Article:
Another object of the present invention is to facilitate the installation and removal of a conventional storage battery in a vehicle such as an automobile.
Still another object of the present invention is to provide a battery installation and charging system for maintaining the battery in a more fully charged state.
A further object of the present invention is to provide for expeditiously changing a battery when desired without the aid of wrenches, screwdrivers or hammers.
A further object of the present invention is to extend the useful life of a conventional storage battery subjected to extreme environmental conditions.
A yet further object of the present invention is to provide theft protection for a storage battery and for the vehicle in which the storage battery is utilized.
The present invention contemplates the use of an open battery receptacle case for receiving and maintaining stably therein a conventional storage battery. The battery case is rigidly mounted to a vehicle and includes a pair of adjustable connectors coupled to respective electrical leads of the vehicle and adpated to receive a conducting element threadably engaged in each of the side-mounted terminals of the storage battery for establishing electrical connection therebetween. A strap or other conventional support means is positioned on the battery to facilitate its positioning in or removal from the battery case while electrical connection integrity is maintained by the secure engagement of the battery terminal extensions by the case-mounted connectors. The case-mounted connectors are positioned on an upper portion of a lateral surface of the case and provision is made for varying the separation between the two connectors to accommodate various batery inter-terminal distances.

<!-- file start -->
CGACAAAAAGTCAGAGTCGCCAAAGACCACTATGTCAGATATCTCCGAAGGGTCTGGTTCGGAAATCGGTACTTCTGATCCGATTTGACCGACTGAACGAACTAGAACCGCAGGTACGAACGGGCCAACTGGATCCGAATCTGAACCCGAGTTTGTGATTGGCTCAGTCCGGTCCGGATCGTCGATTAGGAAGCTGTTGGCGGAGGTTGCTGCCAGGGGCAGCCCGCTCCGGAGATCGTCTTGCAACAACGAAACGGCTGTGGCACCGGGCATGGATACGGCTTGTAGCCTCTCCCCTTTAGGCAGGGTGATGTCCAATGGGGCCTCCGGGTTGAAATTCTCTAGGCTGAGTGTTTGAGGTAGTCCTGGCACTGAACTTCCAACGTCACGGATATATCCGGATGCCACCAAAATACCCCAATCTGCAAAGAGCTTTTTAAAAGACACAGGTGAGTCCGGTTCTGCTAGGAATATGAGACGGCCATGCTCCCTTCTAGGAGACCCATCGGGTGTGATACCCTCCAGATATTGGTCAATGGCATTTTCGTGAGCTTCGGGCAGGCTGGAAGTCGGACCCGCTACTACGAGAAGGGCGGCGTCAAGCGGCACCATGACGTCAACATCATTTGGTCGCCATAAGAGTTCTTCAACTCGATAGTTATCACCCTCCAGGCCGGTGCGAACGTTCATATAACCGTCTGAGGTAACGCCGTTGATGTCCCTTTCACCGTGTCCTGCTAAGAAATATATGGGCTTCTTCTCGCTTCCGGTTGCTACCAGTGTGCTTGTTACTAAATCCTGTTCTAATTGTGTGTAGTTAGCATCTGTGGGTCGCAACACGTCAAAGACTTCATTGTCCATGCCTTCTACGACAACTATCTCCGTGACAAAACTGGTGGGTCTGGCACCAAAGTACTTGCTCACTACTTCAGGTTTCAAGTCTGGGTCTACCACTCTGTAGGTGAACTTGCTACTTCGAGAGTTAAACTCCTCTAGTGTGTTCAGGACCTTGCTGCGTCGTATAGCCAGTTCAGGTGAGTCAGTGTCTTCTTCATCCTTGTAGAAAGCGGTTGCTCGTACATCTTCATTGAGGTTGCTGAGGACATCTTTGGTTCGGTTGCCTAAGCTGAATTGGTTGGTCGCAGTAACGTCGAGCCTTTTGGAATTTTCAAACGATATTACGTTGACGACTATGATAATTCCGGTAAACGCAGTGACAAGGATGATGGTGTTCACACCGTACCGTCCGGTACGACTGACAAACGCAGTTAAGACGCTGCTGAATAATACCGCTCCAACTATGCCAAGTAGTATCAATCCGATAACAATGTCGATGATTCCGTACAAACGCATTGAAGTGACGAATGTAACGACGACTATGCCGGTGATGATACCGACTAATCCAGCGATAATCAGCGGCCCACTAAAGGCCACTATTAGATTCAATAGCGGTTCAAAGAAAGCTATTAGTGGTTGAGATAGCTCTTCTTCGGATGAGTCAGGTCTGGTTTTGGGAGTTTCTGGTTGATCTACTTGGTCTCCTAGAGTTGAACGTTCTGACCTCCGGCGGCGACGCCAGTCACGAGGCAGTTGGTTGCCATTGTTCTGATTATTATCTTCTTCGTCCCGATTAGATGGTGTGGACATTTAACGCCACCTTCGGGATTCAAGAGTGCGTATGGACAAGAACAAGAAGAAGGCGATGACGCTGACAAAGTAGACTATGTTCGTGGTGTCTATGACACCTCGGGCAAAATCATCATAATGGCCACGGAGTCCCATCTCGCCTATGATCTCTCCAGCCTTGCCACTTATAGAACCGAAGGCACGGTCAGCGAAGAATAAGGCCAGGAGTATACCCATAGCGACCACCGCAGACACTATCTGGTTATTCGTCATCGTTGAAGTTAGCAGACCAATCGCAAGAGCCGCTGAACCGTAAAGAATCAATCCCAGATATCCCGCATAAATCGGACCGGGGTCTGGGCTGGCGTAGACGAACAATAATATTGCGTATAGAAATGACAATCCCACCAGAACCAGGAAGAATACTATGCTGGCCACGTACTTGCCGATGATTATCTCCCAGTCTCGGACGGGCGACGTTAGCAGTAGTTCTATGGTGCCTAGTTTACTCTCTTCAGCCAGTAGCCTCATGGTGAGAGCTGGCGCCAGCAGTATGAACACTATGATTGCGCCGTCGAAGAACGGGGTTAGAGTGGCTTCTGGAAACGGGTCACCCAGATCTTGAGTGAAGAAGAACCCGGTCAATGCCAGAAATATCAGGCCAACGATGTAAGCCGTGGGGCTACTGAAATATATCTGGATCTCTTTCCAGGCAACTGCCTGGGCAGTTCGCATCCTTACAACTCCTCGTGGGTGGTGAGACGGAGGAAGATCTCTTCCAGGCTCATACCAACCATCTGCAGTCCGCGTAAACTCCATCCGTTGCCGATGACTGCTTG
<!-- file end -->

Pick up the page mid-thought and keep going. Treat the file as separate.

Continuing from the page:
A second embodiment of the invention involves the use of two short conductors having one end adapted to engage the adjustable, side-mounted connectors in the battery case and the other end adapted to securely engage a respective top-mounted battery terminal in a conventional manner. Thus, storage batteries having either side- or top-mounted terminals are contemplated for use with the present invention.